2. make very modest cuts in the budget now, but deeper cuts with time, as the economy recovers;
    3. raise marginal tax rates on the wealthy back to the pre-Bush level plus an additional amount to compensate for a meaningful lowering of the tax rate on the middle class. Without money in the hands of the middle class a robust economy is only wishful thinking.

    If congress does these things, and also closes unneeded tax loopholes, the international community will be assured that the U.S. is serious about getting its financial house in order. Interest rates can be kept low. Uncertainties going forward will be reduced, and the groundwork for a jobs recovery will have been laid.

    Unfortunately, those congressman stupid enough to have signed that tax pledge can't act responsibly without breaking their idiot pledge. This pledge business turned out to be an I.Q. test. Those who signed it failed!

    These same congressmen are now running around saying that a roll-back to the pre-Bush tax rate on the top dollars earned by the wealthy would be a bad idea. They are claiming that raising the marginal rate on the wealthy would harm job creation; hard evidence to the contrary. In fact, there is plenty of data to show that robustness of the economy, and NOT tax rate, is the important factor in business health and jobs creation. (see the column by Robert Reich at the link provided.)

    I want low taxes. We all do. But right now we have a crisis on our hands. The country's future is threatened, and if we don't get serious, this economy has the potential to suck for years to come. I'm happy to pay a few percent more in taxes on my top dollars earned to help restore the economy and put people back to work. Once we are running on all cylinders, it will be time for tax cuts, but not until. And too, we must have a substantial, phased in reduction in military spending while inventing ways to bring medical costs in line with other countries. These are the two budget items that are pushing us toward insolvency. It only makes sense that these are two areas that budget reductions must focus on.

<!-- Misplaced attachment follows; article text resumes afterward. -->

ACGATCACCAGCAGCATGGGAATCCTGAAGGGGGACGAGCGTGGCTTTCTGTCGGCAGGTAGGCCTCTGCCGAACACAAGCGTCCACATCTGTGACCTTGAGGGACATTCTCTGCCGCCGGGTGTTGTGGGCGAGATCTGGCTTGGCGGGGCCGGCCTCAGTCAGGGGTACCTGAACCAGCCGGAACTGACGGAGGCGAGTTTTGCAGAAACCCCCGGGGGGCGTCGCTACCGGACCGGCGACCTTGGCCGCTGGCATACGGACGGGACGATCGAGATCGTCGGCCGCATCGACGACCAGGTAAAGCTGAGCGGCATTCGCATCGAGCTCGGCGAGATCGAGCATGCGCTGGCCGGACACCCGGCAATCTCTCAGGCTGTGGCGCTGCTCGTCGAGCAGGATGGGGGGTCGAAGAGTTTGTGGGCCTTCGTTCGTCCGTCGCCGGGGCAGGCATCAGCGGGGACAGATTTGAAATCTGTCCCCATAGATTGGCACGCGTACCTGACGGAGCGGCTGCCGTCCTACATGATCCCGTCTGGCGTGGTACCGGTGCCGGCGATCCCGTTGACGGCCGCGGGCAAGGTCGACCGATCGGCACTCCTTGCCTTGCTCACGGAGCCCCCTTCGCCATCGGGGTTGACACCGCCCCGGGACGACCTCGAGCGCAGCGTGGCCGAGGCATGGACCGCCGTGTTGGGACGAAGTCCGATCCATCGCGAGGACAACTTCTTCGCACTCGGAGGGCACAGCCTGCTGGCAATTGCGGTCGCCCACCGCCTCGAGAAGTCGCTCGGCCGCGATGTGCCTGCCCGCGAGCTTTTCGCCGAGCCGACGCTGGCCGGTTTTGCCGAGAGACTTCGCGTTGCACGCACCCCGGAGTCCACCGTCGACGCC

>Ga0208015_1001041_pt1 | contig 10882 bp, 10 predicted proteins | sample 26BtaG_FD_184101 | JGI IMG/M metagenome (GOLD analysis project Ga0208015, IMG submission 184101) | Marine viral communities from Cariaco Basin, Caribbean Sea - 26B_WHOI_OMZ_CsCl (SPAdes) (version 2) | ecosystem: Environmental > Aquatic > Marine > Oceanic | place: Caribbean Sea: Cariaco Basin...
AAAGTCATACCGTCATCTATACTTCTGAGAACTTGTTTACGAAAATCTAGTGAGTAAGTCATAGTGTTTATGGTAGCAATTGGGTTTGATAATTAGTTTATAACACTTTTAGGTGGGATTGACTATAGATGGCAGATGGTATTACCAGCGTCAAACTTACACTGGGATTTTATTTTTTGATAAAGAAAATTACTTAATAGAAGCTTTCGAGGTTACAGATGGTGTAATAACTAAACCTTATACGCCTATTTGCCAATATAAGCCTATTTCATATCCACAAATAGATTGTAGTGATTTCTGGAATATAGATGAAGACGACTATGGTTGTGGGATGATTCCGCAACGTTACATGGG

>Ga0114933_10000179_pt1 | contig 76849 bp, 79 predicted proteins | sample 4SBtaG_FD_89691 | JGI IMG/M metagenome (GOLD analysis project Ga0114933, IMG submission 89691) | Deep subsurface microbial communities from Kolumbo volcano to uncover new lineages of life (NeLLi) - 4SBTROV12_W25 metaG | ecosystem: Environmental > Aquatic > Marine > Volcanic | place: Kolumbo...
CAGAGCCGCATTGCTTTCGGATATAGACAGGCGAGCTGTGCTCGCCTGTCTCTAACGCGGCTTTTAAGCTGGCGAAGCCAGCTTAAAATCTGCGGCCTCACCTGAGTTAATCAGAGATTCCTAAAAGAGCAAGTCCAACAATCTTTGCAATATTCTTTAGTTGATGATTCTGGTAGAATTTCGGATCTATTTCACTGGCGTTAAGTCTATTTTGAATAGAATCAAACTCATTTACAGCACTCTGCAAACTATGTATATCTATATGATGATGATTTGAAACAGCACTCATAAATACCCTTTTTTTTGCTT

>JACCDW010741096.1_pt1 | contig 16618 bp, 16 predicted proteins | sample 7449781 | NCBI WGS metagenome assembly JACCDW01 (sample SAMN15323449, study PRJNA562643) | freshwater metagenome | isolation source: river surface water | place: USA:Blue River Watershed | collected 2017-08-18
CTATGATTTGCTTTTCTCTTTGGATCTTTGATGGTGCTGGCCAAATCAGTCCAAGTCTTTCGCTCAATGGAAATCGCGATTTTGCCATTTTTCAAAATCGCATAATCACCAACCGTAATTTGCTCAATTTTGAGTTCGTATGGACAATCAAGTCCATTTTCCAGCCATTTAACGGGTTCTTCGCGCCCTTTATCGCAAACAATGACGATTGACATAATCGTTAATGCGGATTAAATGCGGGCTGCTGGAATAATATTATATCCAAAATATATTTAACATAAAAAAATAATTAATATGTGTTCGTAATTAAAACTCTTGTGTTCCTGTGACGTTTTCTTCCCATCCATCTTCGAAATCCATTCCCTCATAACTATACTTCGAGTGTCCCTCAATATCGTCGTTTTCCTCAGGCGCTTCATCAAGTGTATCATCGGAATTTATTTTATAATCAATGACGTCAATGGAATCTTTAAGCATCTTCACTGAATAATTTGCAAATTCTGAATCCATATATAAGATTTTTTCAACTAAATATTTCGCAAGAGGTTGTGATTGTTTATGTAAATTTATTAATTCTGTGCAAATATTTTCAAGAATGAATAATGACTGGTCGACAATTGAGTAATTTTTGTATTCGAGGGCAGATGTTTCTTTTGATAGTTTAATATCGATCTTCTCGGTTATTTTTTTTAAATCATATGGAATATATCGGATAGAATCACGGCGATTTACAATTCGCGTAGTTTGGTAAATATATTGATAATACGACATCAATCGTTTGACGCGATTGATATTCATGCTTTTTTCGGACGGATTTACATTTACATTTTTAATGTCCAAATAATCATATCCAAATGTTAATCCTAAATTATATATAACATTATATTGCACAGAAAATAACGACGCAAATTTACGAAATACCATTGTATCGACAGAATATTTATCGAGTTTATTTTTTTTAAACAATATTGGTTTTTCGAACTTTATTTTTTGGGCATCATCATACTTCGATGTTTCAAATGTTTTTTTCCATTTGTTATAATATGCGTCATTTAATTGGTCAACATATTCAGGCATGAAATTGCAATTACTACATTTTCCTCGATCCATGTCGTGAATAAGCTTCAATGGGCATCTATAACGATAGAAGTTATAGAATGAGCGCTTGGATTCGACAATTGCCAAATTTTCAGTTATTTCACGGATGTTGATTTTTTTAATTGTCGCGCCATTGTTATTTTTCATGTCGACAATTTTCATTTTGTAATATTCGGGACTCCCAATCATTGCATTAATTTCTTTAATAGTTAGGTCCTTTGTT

*It is only a modest increase of a few percent on the last dollars earned by high income individuals that's being proposed, but this would be very effective, i.e., ~0.33 Trillion per year additional revenue, because it is the top 5% of individuals that own most of the non-government assets and wealth in the U.S., and provide ~60% of the tax revenues. It was the Bush tax cuts combined with the Bush wars, that was largely responsible for the increase in Federal debt since 2001. It is reasonable to reverse those cuts. Expenditures must be cut first, then revenues. The Bush administration got this backwards.
  9. The main concern is US external debt ~$14 T.
  10. ammo


    i'm dumb as a rock,so don't attack,but why don't they just restructure all the debt,every country owes every other country,i'm paying so much to this country A,while recieving x amount form country B,znd C,this musical chair of pass the debt or pass the cash,no one wants to be left standing so they keep creating more chairs,just stop the music,change the amount of the debt owed and credit recieved marginally across the board,it's al imaginary ,(supposedly representing hard assets,cash) but for decades it's all been imaginary,no one has ever been paid all of what they are owed,nor payed all that they owe.....inside that little puzzle is room for billions,trillions of miscalculations ,for the never aware public taxpayer to be on the hook for...why don;t they have a large summit ,or several and restructure all loans,debts,issued by all's obvious that the figure out a way to actually pay it option is off the table, much of it is interest..compounded numbers of an imaginary number...what a mind blowing scam,,, is that why they can't recalibrate the numbers because they are false to begin with,there is no way to find zero and redo the math
    #10     Jul 15, 2011